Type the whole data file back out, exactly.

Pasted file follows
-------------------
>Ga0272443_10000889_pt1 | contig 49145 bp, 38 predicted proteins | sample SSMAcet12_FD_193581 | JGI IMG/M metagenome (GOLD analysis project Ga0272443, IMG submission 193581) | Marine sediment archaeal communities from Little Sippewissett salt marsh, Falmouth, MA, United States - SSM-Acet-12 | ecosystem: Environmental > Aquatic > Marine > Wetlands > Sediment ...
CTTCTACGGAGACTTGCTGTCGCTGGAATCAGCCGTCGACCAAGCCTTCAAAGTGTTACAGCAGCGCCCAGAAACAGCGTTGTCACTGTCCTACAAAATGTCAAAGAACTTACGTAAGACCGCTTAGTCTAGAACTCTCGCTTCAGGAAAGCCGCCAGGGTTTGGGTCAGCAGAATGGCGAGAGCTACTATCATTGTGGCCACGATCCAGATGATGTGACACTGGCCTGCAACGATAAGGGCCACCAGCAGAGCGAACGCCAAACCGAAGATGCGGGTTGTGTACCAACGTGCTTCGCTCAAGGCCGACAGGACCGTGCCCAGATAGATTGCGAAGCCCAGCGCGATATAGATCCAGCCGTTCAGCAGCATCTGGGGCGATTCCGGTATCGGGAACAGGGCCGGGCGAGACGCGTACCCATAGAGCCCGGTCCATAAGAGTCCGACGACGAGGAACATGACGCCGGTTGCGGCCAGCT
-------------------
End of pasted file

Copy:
>Ga0272443_10000889_pt1 | contig 49145 bp, 38 predicted proteins | sample SSMAcet12_FD_193581 | JGI IMG/M metagenome (GOLD analysis project Ga0272443, IMG submission 193581) | Marine sediment archaeal communities from Little Sippewissett salt marsh, Falmouth, MA, United States - SSM-Acet-12 | ecosystem: Environmental > Aquatic > Marine > Wetlands > Sediment ...
CTTCTACGGAGACTTGCTGTCGCTGGAATCAGCCGTCGACCAAGCCTTCAAAGTGTTACAGCAGCGCCCAGAAACAGCGTTGTCACTGTCCTACAAAATGTCAAAGAACTTACGTAAGACCGCTTAGTCTAGAACTCTCGCTTCAGGAAAGCCGCCAGGGTTTGGGTCAGCAGAATGGCGAGAGCTACTATCATTGTGGCCACGATCCAGATGATGTGACACTGGCCTGCAACGATAAGGGCCACCAGCAGAGCGAACGCCAAACCGAAGATGCGGGTTGTGTACCAACGTGCTTCGCTCAAGGCCGACAGGACCGTGCCCAGATAGATTGCGAAGCCCAGCGCGATATAGATCCAGCCGTTCAGCAGCATCTGGGGCGATTCCGGTATCGGGAACAGGGCCGGGCGAGACGCGTACCCATAGAGCCCGGTCCATAAGAGTCCGACGACGAGGAACATGACGCCGGTTGCGGCCAGCT